Nelder Grove

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Nelder Grove is a sequoia grove located in the Sierra National Forest, Madera County, California. It is a 1540 acre (6.2 km²) tract containing over 100 mature Giant Sequoias. It also contains a number of sequoia stumps, left over from when the area was logged prior to its acquisition by the United States Forest Service in 1928. A National Forest campground is also present.

Noteworthy trees[edit]

Bull Buck Tree

Some of the trees and trails found in the grove that are worthy of special note are:

  • Bull Buck Tree: this tree reaches a height of 246 feet (75 m) and has a ground-level circumference of 100 feet (30 m) but only a volume of 27,383 cubic feet (775.4 m3), thus not among the top 40 giant sequoias.
  • Graveyard of the Giants: an area which contains a number of large sequoias killed by a wildfire, a fate rarely encountered due to the sequoia's protective bark;
  • Shadow of the Giants National Recreation Trail: a trail constructed in 1965 which was established as a National Recreation Trail in 1978;
  • Remnants of the area's logging days: including two restored cabins and replicas of cross-log and two-pole log chutes.
  • Nelder Tree: The largest tree in the grove at 34,993 cubic feet (990.9 m3); it is the 22nd largest giant sequoia in the world.
  • Old Grandad Tree: A tremendously rugged tree atop a hill, there is reason to believe this is a very old tree.

Muir's description[edit]

The area was logged extensively from 1878 until the mid-1890s by the Madera Flume and Trading company. They logged mostly sugar pines, ponderosa pines, white firs, and incense-cedars, but they did cut down some of the sequoias as well.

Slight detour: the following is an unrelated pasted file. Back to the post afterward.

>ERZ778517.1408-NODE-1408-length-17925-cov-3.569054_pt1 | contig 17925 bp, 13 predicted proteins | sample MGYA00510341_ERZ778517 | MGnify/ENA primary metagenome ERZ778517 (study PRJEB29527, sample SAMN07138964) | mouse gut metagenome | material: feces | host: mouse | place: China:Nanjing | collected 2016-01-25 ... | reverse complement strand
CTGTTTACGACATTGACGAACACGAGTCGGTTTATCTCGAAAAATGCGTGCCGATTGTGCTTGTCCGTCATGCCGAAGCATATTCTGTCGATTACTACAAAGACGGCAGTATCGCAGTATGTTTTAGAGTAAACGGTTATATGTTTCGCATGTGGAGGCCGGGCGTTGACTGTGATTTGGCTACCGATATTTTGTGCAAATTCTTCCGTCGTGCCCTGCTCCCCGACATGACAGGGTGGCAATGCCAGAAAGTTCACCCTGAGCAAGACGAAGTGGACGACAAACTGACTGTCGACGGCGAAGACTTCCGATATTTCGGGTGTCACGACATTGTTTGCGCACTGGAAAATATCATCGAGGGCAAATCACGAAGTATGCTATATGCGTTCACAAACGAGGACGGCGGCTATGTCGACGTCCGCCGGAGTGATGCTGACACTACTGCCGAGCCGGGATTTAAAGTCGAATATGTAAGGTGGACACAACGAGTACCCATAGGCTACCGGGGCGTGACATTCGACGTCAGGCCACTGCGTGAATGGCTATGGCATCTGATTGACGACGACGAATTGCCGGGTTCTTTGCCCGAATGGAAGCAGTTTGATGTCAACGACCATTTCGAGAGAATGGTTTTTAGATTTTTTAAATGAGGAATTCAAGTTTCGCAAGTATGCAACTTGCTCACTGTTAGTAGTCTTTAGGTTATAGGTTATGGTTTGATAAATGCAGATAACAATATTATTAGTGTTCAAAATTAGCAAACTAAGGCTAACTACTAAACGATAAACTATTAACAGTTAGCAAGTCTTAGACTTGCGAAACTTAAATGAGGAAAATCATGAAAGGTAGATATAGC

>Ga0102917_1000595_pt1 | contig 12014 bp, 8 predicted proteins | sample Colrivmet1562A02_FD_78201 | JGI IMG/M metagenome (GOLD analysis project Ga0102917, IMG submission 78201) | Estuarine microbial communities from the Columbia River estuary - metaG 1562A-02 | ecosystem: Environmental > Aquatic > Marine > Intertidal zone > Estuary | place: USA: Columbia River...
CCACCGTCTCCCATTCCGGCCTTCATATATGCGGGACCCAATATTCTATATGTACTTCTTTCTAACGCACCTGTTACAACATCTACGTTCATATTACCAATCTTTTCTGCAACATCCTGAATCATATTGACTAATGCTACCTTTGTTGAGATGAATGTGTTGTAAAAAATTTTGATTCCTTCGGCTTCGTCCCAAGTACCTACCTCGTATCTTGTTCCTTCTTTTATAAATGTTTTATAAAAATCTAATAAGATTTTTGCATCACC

The grove is named after John A. Nelder, who was called by John Muir the "Hermit of the Fresno Forest"; Muir wrote about him and the area in 1878; the description was later included in his book Our National Parks[1]

One of the first special things that caught my attention was an extensive landslip. The ground on the side of a stream had given way to a depth of about fifty feet [15 m] and with all its trees had been launched into the bottom of the stream ravine. Most of the trees—pines, firs, incense-cedar, and Sequoia—were still standing erect and uninjured, as if unconscious that anything out of the common had happened. Tracing the ravine alongside the avalanche, I saw many trees whose roots had been laid bare, and in one instance discovered a Sequoia about fifteen feet [5 m] in diameter growing above an old prostrate trunk that seemed to belong to a former generation. This slip had occurred seven or eight years ago, and I was glad to find that not only were most of the Big Trees uninjured, but that many companies of hopeful seedlings and saplings were growing confidently on the fresh soil along the broken front of the avalanche. These young trees were already eight or ten feet [2 or 3 m] high, and were shooting up vigorously, as if sure of eternal life, though young pines, firs, and libocedrus were running a race with them for the sunshine with an even start. Farther down the ravine I counted five hundred and thirty-six promising young Sequoias on a bed of rough bouldery soil not exceeding two acres [0.8 hectares] in extent.

References[edit]

  1. ^ Muir, John. "Chapter IX, The Sequoia and General Grant National Parks". Our National Parks. ISBN 0585117012. 

Coordinates: 37°26′24″N 119°35′16″W / 37.4399402°N 119.5876482°W / 37.4399402; -119.5876482